Tuesday, January 12, 2010

Eden and the Fall of Man. Part 2, Take it or Leave it?

In a previous blog entry I was talking about John Milton's retelling of the Garden of Eden. To begin this second part I'd like to recount briefly the original source for the story, which is told in the first chapters of the Book of Genesis, which appears not only in the Christian Old Testament but also in the Hebrew Bible and the first five books of the Torah, and is most likely a collection of stories, passed on orally, a millenium or more BC, in the Middle East.

In Genesis God makes the Earth and makes Adam out of a handful of dust from the ground, and delivers him to the Garden of Eden where He has caused to "grow every tree that is pleasant to the sight, and good for food; the tree of life also in the midst of the garden, and the tree of knowledge of good and evil." In other words Adam has everything he needs to eat, he doesn't need to grow anything or hunt. God also provides him with a companion, Eve. What is explicit in this story is that the Garden of Eden is made for humans: "God said, Let us make man in our image, after our likeness: and let them have dominion over the fish of the sea, and over the fowl of the air, and over the cattle, and over all the earth, and over every creeping thing that creepeth upon the earth.". So God is a human, and further, everything on Earth is for humans.

As discussed in the last post, the tree of knowledge of good and evil is placed in the garden as some kind of obedience test. The two humans are told that they will die if they eat from it, and satan shows up to tempt Eve, saying "in the day ye eat thereof, then your eyes shall be opened, and ye shall be as gods, knowing good and evil." Eve eats the fruit and shares it with Adam. God arrives finding them hiding themselves with fig leaves, suddenly ashamed of their nakedness. They are cast from the Garden of Eden out into the world.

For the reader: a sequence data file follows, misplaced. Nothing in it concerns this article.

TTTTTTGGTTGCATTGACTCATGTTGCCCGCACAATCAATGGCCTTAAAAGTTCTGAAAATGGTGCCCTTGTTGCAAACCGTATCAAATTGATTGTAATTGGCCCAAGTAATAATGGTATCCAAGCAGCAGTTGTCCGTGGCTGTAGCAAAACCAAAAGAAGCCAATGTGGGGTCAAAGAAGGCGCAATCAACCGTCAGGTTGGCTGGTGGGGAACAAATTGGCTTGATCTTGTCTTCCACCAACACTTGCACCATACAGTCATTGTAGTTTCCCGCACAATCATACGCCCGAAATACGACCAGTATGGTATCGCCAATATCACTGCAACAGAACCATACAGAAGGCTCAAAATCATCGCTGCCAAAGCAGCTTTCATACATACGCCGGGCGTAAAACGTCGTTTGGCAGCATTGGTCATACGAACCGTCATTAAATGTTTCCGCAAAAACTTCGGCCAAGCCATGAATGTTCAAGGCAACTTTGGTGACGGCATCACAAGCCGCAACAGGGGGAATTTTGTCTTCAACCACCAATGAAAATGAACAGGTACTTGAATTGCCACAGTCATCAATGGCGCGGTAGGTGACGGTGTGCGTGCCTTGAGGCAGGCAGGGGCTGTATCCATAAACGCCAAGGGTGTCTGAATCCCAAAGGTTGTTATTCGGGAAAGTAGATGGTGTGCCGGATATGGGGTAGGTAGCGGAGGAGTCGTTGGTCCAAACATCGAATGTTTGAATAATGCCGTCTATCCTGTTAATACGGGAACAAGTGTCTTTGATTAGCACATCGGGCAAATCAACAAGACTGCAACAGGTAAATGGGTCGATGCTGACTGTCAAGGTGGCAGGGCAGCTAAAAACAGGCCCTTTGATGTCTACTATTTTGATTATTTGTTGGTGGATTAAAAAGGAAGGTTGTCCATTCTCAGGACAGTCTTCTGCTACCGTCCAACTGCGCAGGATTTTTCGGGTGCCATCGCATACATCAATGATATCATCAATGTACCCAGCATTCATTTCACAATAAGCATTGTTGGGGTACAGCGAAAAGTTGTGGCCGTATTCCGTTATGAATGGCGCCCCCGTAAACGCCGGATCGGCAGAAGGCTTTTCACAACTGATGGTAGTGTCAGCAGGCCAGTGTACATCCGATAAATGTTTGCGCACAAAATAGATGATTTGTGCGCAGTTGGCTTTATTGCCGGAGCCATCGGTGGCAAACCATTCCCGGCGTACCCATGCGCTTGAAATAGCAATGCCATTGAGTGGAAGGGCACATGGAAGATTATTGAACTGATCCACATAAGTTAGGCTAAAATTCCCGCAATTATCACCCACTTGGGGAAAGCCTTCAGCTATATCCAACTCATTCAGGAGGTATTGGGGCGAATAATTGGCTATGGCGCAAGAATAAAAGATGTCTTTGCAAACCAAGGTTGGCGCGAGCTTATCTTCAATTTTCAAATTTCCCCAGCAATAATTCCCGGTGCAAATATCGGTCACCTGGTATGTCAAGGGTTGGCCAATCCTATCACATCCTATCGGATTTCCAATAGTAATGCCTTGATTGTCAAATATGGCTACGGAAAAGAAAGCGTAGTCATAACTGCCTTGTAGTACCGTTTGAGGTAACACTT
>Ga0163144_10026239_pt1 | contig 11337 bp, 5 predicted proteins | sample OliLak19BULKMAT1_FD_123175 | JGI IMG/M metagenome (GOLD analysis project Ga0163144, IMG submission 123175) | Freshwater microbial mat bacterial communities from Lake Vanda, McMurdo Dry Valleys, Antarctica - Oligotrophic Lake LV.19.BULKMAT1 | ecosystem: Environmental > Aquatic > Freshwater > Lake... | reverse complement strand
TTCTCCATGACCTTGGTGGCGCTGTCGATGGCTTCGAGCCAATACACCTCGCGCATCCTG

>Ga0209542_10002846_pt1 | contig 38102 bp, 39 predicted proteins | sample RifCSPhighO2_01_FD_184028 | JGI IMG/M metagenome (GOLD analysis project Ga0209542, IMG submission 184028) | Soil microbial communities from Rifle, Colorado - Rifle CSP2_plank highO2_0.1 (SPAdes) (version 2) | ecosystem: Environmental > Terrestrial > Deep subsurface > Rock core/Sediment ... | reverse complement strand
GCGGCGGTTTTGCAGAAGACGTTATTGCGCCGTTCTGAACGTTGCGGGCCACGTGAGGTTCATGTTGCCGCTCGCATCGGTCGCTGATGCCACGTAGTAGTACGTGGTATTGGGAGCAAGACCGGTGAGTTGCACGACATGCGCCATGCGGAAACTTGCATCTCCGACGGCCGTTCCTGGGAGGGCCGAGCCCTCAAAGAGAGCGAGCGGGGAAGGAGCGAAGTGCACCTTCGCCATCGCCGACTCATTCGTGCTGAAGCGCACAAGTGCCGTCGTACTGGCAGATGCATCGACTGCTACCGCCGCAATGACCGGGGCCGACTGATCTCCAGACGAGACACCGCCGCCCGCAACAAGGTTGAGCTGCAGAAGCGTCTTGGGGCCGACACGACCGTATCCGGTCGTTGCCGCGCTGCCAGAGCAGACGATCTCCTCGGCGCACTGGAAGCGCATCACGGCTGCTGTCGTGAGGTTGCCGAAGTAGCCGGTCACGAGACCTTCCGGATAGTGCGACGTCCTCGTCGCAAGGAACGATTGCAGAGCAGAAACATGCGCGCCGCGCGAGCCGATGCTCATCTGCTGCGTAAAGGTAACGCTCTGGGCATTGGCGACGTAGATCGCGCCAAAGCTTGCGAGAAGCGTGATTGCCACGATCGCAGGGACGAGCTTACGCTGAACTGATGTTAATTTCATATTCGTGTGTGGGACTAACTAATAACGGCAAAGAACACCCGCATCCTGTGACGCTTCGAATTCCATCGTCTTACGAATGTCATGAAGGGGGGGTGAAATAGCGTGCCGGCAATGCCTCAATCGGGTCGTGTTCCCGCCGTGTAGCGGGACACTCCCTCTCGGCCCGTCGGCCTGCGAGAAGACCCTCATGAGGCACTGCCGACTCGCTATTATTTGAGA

Once outside of Eden, Adam and Eve can no longer just pluck fruit the trees, and pull vegetables from the ground. Only with "the sweat of thy face shalt thou eat bread, till thou return unto the ground". Thus rather than actual death, they suffer the end of their lives in Eden, and the beginning of growing their own food by hard work.


"Ishmael", by Daniel Quinn, is a philosphical novel written in Socratic dialog style. Ishmael is a gorilla which is able to communicate telepathically with the narrator, who has answered an intriguing newspaper advertisement: "Teacher seeks pupil, must have an earnest desire to save the world. Apply in person." The book is primarily about how human beings lived for the last 2 million years prior to the agricultural revolution, and how they live after it (to present day).

The book procedes as a number of conversations between the narrator and the gorrilla, developing ideas and then expanding on them; the book is very well paced and enjoyable to read so you can go do that before reading the rest of this if don't want any spoilers.

Ishmael describes a culture as being the enactment of a story. The story being the beliefs, ideas and principles that the people of a culture originated from. As mentioned above, our story, as takers, is that we own the Earth, that God made it for us, and that everything in the Earth is for us to dominate and use. As a culture, we are enacting that story. This has unfortunate consequences for us as a species, and for the Earth in general.